If you’re not familiar with the concept of self-gifting, you might be just a bit in denial. Think of it as December retail therapy: we all know that feeling – we are out shopping for Christmas gifts and we see a sexy new gadget, T-shirt with a funny slogan or a stylish home accessory in a store and realise the person it would be a perfect present for is actually ourselves. So, we buy it, you know, as a treat!

Retail therapy sounds nice – we fool ourselves it’s ok because it’s a type of therapy and we are told: “Therapy: Good!”

Retail therapy is of course popular all year round, especially after a shocking week at work, or an argument with our partner, or when we’re just feeling the blues.

But is it therapeutic if we buy non-essential to just manage predictable and recurring stress? Or is it really impulse spending?

Spending money impulsively can make us ‘feel better’ and ‘more alive’. But it can be a serious problem if this is something we begin to do regularly, especially with expensive items, as a way of coping. And let’s face it, jobs and relationships – and life in general – can be stressful for extended periods. New COVID-19 lockdowns are also very stressful especially on the eve of Christmas.

Data on impulse spending is contradictory – with one survey showing Aussies claim to have reduced our impulse buying while another shows that more than three quarters of us impulse buy when we shop via mobile. So it’s helpful to define it: when react to temptation by mindlessly spending money we haven’t budgeted on.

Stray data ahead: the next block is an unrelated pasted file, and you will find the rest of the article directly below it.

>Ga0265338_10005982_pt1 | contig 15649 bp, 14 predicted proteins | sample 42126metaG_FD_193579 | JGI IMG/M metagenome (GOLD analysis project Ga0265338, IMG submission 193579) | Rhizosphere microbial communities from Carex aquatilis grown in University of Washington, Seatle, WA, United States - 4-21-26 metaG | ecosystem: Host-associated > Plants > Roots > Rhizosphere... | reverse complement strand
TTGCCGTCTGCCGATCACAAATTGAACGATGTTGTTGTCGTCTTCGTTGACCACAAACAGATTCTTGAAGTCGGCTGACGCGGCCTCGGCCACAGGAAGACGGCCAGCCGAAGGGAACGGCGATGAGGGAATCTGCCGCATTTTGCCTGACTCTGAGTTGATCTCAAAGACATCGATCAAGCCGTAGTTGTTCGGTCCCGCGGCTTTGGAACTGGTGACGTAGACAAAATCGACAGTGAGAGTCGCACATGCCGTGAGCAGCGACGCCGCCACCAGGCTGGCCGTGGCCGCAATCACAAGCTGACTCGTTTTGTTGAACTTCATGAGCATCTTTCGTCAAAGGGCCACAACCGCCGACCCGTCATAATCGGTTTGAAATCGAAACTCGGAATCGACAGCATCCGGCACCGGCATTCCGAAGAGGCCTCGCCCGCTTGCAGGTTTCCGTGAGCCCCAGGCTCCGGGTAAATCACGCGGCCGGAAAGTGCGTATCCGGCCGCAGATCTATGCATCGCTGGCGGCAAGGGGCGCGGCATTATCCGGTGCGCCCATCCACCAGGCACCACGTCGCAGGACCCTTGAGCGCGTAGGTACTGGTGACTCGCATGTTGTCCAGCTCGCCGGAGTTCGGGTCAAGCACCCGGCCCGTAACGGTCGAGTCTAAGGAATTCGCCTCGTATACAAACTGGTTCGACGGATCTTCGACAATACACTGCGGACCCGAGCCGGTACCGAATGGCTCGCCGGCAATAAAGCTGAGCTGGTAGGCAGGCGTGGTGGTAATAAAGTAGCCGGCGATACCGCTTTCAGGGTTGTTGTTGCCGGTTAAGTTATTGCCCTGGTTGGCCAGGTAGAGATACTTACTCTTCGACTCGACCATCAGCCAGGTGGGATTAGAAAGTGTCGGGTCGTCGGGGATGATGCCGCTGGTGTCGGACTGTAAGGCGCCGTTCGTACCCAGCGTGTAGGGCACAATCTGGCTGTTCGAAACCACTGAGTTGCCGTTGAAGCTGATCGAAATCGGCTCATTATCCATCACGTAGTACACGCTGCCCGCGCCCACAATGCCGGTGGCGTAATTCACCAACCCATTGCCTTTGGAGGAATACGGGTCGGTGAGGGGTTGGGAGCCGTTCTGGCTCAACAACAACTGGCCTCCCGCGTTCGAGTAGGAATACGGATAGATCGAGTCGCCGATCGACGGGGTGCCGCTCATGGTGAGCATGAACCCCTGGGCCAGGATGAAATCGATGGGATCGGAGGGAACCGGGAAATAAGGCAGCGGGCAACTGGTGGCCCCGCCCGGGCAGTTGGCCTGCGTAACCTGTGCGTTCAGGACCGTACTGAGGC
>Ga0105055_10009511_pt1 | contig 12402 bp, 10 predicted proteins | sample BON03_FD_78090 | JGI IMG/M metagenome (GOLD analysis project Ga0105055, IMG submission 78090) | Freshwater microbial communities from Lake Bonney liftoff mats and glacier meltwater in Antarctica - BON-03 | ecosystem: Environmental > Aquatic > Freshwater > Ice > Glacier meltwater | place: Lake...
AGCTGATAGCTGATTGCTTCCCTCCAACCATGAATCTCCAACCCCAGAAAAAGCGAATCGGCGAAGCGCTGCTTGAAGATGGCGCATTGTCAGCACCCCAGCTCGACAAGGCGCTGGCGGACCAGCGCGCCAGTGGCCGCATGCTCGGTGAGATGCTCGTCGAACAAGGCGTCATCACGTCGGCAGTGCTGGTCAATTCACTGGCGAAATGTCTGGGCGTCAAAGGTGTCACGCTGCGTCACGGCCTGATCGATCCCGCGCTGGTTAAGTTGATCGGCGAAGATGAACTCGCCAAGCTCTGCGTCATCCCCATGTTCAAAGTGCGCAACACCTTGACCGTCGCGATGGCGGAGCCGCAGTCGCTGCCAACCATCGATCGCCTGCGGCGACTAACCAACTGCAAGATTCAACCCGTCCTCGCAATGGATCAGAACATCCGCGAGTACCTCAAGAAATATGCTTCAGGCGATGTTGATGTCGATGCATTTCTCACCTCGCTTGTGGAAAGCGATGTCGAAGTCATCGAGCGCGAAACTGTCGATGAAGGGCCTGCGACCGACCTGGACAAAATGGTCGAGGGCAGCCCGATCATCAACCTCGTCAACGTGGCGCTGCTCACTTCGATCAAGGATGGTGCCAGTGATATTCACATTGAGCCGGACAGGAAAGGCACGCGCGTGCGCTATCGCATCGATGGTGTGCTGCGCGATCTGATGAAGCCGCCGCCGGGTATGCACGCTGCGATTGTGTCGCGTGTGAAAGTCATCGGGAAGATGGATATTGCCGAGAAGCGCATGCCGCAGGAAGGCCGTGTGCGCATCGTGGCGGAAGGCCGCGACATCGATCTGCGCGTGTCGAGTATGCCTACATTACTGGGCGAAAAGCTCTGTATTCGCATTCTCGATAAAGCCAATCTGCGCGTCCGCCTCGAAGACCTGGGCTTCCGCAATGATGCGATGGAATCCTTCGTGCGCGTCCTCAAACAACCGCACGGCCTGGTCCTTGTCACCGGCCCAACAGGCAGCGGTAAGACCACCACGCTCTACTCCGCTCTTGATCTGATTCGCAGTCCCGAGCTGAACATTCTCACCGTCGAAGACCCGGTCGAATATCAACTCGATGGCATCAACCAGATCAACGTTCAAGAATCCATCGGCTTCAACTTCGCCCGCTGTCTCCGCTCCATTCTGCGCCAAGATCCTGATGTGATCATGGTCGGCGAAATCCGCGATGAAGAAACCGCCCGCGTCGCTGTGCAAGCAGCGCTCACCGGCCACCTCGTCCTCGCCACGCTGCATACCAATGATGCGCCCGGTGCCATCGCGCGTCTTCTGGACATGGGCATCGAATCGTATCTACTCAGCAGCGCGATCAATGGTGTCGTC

According to a poll of 1003 consumers by US website creditcards.com, five out of six Americans admit to impulse buying. One in five people had spent more than US$1000 on impulse, which rose to one in three for people earning over US$75,000.

Seven strategies to manage your impulse buying

  1. You are much less likely to buy on impulse if you plan your shopping trip therefore write a shopping list before you go.
  2. Avoid sales (or nominate an item you want and don’t break that agreement with yourself). A price discount is a real trigger for impulse spenders often buying things they don’t need.
  3. Don’t shop when you are emotional.
  4. Remind yourself of your longer-term financial goals before you spend.
  5. Wait a day before you purchase non-essential items.
  6. Make a budget for spending on ‘extras’ or treats and stick to it.
  7. Eat before you leave home to shop, this avoids spending extra money on food items as you will not be hungry during shopping time.

It’s not a huge leap to switch from a default state of mindless impulse spending to one of financial mindfulness– which means having awareness and paying attention to your finances and financial behaviours.